Skip to content

What’s buggin’ ya, pal?

January 24, 2011

I can barely contain my eye-rolls when I see stories like this.

In the Land of Lincoln, there is something called the Illinois Eavesdropping Act.  Illinois is a two-part consent sort of place.  There’s all sort of words in the code to describe what can and can’t be done.  It gets exceptionally strange as you read through it.  I believe, under the right circumstances, the reading of this code will transport a person to another dimension.  I will not publish what those circumstances are because I know you folks.  Not to be trusted with such information.

I can give you one hint.  This part must be read during the silence between the 5th and 6th songs of a certain album (14-3 (m)):

(m) An electronic recording, including but not limited to, a motion picture, videotape, digital, or other visual or audio recording, made of the interior of a school bus while the school bus is being used in the transportation of students to and from school and school-sponsored activities, when the school board has adopted a policy authorizing such recording, notice of such recording policy is included in student handbooks and other documents including the policies of the school, notice of the policy regarding recording is provided to parents of students, and notice of such recording is clearly posted on the door of and inside the school bus.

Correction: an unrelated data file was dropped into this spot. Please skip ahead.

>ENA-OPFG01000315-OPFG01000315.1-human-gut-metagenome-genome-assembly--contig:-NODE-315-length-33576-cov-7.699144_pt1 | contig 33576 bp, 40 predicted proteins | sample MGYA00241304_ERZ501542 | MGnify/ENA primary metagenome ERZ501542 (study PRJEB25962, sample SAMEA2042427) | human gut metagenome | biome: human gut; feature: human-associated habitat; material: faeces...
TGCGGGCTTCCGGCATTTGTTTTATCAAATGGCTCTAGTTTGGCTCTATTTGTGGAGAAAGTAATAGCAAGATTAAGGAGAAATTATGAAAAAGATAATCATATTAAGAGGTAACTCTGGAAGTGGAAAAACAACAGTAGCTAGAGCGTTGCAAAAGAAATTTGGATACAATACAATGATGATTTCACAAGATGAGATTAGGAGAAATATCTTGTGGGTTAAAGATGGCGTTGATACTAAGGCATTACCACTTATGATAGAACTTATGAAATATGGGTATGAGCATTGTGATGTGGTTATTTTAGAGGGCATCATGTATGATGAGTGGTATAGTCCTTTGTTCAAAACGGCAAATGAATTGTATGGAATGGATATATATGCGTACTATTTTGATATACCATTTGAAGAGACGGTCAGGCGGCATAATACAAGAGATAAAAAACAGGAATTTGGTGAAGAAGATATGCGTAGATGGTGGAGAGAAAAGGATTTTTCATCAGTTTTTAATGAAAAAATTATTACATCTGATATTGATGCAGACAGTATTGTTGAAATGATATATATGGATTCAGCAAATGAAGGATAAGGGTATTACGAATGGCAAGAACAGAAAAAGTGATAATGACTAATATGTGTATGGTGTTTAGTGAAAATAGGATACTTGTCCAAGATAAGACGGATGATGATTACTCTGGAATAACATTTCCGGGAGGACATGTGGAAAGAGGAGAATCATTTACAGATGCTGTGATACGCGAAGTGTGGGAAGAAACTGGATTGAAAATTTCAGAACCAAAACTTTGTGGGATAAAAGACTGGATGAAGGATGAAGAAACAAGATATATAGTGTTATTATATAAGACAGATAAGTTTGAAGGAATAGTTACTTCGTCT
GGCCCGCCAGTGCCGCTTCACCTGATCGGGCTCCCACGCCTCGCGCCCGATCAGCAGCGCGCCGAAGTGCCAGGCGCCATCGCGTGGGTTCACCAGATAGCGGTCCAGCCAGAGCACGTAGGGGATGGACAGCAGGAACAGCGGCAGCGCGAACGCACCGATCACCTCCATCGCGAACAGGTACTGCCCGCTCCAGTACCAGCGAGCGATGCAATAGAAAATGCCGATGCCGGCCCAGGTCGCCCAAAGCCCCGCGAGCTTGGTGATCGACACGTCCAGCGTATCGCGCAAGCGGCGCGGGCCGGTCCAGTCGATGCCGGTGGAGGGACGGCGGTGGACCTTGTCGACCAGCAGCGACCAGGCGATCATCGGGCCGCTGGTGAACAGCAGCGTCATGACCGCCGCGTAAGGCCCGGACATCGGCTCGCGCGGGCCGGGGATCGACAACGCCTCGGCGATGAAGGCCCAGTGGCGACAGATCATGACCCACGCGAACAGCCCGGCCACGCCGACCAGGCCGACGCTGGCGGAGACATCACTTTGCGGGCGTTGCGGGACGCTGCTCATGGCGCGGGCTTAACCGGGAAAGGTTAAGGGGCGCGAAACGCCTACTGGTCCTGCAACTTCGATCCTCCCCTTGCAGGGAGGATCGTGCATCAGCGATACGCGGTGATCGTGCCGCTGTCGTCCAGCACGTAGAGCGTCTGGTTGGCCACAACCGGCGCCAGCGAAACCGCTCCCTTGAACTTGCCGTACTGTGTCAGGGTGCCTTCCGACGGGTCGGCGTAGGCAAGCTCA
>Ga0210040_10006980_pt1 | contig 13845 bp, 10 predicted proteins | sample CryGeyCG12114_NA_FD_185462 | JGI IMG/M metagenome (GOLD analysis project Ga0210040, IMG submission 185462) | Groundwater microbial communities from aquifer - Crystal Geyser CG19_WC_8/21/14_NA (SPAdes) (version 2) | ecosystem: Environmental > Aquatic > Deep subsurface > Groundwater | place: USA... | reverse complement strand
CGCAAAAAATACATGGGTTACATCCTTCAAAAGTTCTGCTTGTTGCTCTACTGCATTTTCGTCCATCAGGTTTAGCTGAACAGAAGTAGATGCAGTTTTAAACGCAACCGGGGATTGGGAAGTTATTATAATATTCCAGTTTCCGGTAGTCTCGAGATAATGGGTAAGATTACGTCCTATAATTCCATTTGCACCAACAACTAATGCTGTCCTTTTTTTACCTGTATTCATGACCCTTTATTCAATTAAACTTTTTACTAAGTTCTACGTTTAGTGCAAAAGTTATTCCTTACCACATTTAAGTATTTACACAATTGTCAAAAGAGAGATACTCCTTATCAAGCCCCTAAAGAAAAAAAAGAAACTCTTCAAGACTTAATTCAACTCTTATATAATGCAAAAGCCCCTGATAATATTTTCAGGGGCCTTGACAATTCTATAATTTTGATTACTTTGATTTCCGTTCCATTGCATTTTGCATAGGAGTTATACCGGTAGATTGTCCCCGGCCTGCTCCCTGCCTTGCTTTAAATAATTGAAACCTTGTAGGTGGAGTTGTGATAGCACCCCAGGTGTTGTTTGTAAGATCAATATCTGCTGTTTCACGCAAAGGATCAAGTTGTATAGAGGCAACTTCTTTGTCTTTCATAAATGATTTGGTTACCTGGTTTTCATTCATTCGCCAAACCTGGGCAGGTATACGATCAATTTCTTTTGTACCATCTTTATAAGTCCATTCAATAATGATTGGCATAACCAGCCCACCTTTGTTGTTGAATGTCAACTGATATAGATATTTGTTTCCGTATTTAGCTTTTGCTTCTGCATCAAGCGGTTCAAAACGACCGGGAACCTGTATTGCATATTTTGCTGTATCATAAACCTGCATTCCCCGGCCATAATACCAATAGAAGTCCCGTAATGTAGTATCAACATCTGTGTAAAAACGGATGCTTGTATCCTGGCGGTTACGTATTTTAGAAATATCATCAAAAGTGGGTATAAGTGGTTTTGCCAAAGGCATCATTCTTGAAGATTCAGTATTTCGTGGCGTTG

That’s all I can say about that.

One thing is clear, the circumstances surrounding an “eavesdropping event” seem to be an obvious factor.  There are times in which the concept is acceptable.  Even desirable.

Shamefully, there’s a large chunk of folk that can’t figure out what those reasonable circumstances might be.  All aboard, this is an express train!

The real story here is the stupendously hilarious quote bestowed upon us by Mark Donahue, the president of the Fraternal Order of Police – Chicago Lodge 7.

Mark Donahue, president of the Fraternal Order of Police, said his organization “absolutely supports” the eavesdropping act as is and was relieved that the challenge [the ACLU of IL challenged the IEA in federal court in August ’10] had failed. Mr. Donahue added that allowing the audio recording of police officers while performing their duty “can affect how an officer does his job on the street.”

Even giving Donahue the benefit of the doubt, that’s some funny shit.

Advertisements
4 Comments leave one →
  1. Necromanticore permalink
    January 25, 2011 12:07 PM

    Amusing. So the Po Lease are worried they can’t be themselves if they are being monitored. That’s rather frightening. Though I don’t care for the eavesdropping idea at all. It’s pretty hinky to me.

    • January 27, 2011 11:27 AM

      You’re probably involved in illicit activity or you would support this.

  2. January 31, 2011 7:09 PM

    I can’t hear you. Please speak louder and enunciate properly.
    (No slang please)

Leave a Reply

Fill in your details below or click an icon to log in:

WordPress.com Logo

You are commenting using your WordPress.com account. Log Out / Change )

Twitter picture

You are commenting using your Twitter account. Log Out / Change )

Facebook photo

You are commenting using your Facebook account. Log Out / Change )

Google+ photo

You are commenting using your Google+ account. Log Out / Change )

Connecting to %s

%d bloggers like this: